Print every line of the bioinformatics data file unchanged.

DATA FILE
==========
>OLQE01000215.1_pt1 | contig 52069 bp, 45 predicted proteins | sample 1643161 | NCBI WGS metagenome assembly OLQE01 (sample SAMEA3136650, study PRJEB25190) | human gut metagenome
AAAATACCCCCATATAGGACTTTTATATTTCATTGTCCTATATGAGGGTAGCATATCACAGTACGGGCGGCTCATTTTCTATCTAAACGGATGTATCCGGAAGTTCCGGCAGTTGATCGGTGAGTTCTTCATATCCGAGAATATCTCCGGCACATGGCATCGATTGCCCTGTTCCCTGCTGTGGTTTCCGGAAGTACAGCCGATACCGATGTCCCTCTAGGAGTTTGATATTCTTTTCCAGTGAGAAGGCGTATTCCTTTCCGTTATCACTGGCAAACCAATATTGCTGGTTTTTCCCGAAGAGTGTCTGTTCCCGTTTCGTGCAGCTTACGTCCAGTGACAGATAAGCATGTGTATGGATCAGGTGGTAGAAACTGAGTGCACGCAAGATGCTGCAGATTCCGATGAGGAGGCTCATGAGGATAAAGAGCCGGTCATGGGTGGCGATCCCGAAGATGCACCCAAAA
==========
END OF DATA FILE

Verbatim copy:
>OLQE01000215.1_pt1 | contig 52069 bp, 45 predicted proteins | sample 1643161 | NCBI WGS metagenome assembly OLQE01 (sample SAMEA3136650, study PRJEB25190) | human gut metagenome
AAAATACCCCCATATAGGACTTTTATATTTCATTGTCCTATATGAGGGTAGCATATCACAGTACGGGCGGCTCATTTTCTATCTAAACGGATGTATCCGGAAGTTCCGGCAGTTGATCGGTGAGTTCTTCATATCCGAGAATATCTCCGGCACATGGCATCGATTGCCCTGTTCCCTGCTGTGGTTTCCGGAAGTACAGCCGATACCGATGTCCCTCTAGGAGTTTGATATTCTTTTCCAGTGAGAAGGCGTATTCCTTTCCGTTATCACTGGCAAACCAATATTGCTGGTTTTTCCCGAAGAGTGTCTGTTCCCGTTTCGTGCAGCTTACGTCCAGTGACAGATAAGCATGTGTATGGATCAGGTGGTAGAAACTGAGTGCACGCAAGATGCTGCAGATTCCGATGAGGAGGCTCATGAGGATAAAGAGCCGGTCATGGGTGGCGATCCCGAAGATGCACCCAAAA